Spain: Forest Fires in 1999  (IFFN No. 22 – April 2000)

Forest Fires in 1999

(IFFN No. 22 – April 2000, p. 66-68)

Fire Effects

Every time we establish the balance of a fire season we remember the terrible year 1994, when 435,000 ha (250,000 ha forested) were blackened by wildfires. On the contrary the year 1999 was again a less than the average season (Tab.1). In fact the burned surface was reduced to 50% of 1998 burned surface.

The number of fires was also less than the average, but 63.5% were registered in the Northwest – as usual.

Most of the brushland and grassland burned areas were registered also at the Northwest (64%), although the forested area burned was approximately one third in every of the three main regions (Northwest 37.3%; Mediterranean 32.9%; Continental 29.3%). In the Canary Islands only 177 ha were burned.

This distribution is related to the main fire causes, which at the Northwest are traditional rural burnings in most cases.

A new preventive initiative has started in the Northwest: Three Integral Prevention Crews (IPC) (EPRIF in Spanish) have been created to operate in three provinces with the highest number of rural fires. They will work between November 1999 and April 2000. Their missions will be:

  • investigation of fire causes
  • sensitization of the rural population
  • organization of prescribed burnings

Their task includes training of the local foresters in those techniques. These IPC will be supported also by the winter Campaign of Rural Sensitization which is performing a theatre play in the small villages, showing to the local people the negative consequences of forest fires for them.

Among those negative consequences the victims by fire are mentioned. In 1999 four forest firefighters were surrounded and killed by fire in Huelva on 30 June. Another firefighter was burned in Cuenca on 26 August 1999. The pilot of a Dromader airtanker crashed in Navarra on 26 July 1999.

Fire Management

Available resources in 1999 have been rather similar to those in 1998 (see IFFN issues of January 1998 and March 1999).

New improvements were the following:

  • Current use of NOAA images to calculate a Danger Index (Greenness Index) developed by the University of Valladolid. This Index gives not only an appraisal of the photosinthetic activity (humidity inside the vegetation) but also an estimation of the biomass accumulation, prone to burn after drought.

  • Current use of an infrared airborne camera at the same time as video cameras to detect hot points in the fire perimeter.

  • General use of the specific investigation techniques of fire causes by forestry and police agencies, reducing the number of unknown causes to 15%.

  • Installation of INMARSAT receivers in 10 of our Canadair CL-215 T. They are also in operation in our 5 CL-215 and will be installed during 2000 in the remaining 5 CL-215T. This is a very useful tool to manage the state fleet of amphibious aircrafts, sending and receiving messages in every place of the country.

All the other aircrafts (fixed wing and helicopters) classified like “Resources for National Coverage” (MCN in Spanish) are equipped with satellite remote control to know their position in every moment at the National Operations Centre.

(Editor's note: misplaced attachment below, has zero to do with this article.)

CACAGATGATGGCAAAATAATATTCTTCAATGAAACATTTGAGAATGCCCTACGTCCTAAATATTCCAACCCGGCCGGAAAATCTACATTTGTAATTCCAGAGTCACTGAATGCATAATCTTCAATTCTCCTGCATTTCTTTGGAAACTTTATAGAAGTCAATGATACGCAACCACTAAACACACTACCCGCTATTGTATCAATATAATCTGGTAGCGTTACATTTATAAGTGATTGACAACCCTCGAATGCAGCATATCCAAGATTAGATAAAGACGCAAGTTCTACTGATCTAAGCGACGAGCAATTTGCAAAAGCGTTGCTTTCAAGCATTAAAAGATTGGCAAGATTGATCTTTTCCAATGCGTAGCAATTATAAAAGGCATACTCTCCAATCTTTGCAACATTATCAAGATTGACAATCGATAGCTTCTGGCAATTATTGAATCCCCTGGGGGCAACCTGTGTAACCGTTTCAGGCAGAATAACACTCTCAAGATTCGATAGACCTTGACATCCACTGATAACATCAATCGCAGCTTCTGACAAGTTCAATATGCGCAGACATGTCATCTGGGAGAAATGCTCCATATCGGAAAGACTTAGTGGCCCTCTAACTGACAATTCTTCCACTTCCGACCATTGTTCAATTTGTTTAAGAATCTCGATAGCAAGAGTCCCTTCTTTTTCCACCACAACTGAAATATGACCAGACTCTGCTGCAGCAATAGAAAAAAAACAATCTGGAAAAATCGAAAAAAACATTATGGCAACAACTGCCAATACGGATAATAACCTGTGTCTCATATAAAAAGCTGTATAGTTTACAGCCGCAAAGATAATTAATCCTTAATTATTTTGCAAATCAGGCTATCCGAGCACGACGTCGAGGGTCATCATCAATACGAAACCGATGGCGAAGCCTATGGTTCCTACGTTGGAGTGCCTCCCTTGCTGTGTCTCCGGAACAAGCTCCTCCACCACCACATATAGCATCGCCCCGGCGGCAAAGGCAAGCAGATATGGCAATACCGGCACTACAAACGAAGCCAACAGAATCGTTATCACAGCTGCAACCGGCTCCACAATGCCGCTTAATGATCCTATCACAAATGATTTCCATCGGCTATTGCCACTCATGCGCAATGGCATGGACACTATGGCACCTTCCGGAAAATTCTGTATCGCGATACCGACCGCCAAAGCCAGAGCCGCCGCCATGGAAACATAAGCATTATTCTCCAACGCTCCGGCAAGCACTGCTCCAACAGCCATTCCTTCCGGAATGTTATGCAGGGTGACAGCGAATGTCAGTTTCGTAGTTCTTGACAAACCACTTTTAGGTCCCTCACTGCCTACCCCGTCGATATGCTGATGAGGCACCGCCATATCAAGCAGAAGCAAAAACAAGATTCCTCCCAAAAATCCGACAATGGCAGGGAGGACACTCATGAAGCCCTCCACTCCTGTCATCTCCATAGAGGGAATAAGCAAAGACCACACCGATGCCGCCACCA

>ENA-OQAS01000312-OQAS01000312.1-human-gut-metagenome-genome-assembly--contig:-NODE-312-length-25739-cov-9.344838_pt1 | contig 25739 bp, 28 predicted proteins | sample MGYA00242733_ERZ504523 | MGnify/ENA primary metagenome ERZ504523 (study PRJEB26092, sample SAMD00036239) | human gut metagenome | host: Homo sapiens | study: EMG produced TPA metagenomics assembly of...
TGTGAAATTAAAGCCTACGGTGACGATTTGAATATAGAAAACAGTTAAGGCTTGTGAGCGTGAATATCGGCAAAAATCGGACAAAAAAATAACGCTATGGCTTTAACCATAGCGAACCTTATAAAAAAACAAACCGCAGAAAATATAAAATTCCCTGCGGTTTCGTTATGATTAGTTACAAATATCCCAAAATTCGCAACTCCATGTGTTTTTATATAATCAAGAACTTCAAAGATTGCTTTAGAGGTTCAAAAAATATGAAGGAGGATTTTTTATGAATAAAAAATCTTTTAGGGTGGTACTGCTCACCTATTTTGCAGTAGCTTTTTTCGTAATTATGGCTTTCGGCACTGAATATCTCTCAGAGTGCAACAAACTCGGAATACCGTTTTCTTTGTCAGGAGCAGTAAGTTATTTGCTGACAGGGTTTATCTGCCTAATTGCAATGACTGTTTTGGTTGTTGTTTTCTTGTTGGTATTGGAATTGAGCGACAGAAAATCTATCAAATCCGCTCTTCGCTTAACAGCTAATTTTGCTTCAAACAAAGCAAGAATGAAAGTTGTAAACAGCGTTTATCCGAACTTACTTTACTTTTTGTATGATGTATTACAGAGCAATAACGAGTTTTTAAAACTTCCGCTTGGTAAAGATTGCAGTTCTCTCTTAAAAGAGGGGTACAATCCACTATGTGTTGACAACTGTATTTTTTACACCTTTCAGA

International Cooperation

Two International Courses were given:

  • Advanced Course on Forest Fire Protection, for Latin American experts (Valsaín, September 1999), funded by the Spanish Agency for International Cooperation and the Ministry of Environment

  • International Course on Forest Fire Protection for Mediterranean experts (Zaragoza, October 1999), organized by the CIHEAM.


In 1999 the Severity Index of Spain (burned surface as a percentage of the national woodland area) was again the lowest (0.3%) among the European Union Mediteranean countries.


Ricardo Vélez
Chief, National Forest Fire Service
General Directorate for Nature Conservation
Ministry of Environment
Gran Vía San Francisco 4
E-28005 Madrid

Fax: ++34-91-


Tab.1. Wildland fire statistcs of Spain: Comparison of the 1999 fire season with the average statistical data for the period 1994-98.


AVERAGE 1994-98


Number of Fires (<1 ha) 12,769 11,866 Number of Fires (>1 ha) 7,775 5,613

Number of Large Fires (>500 ha)



Burned Surfaces (ha)

  • Forested

72,827 21,804

  • Brushland and grassland

97,230 45,597

  • Total



Burned surface as percentage of the national woodland area




Tab.2. Large fires (>500 ha) in Spain during the 1999 fire season



Surface Burned


San Justo (Zamora)

656 17/3 Molezuelas (Zamora) 500 21/3 Lubián (Zamora) 2,500 29/6 Tábara (Zamora) 657 10/7 Ibias (Asturias) 452 11/7 Argamasilla (Ciudad Real) 800 15/7 Lerada (Salamanca) 755 17/7 Verín (Orense) 687 30/7 Descargarmaría (Cáceres) 823 5/8 Turre (Almería) 967 15/8 Enguera (Valencia) 3,197 17/8 Otivar (Granada) 2,148 28/8 El Escorial (Madrid) 450 26/8 Peñera (Salamanca) 680 1/9 Mombeltrán (Avila) 348 2/9 Alfoz de Bricia (Burgos) 985


Artá (Baleares)


Country Notes
IFFN No. 22

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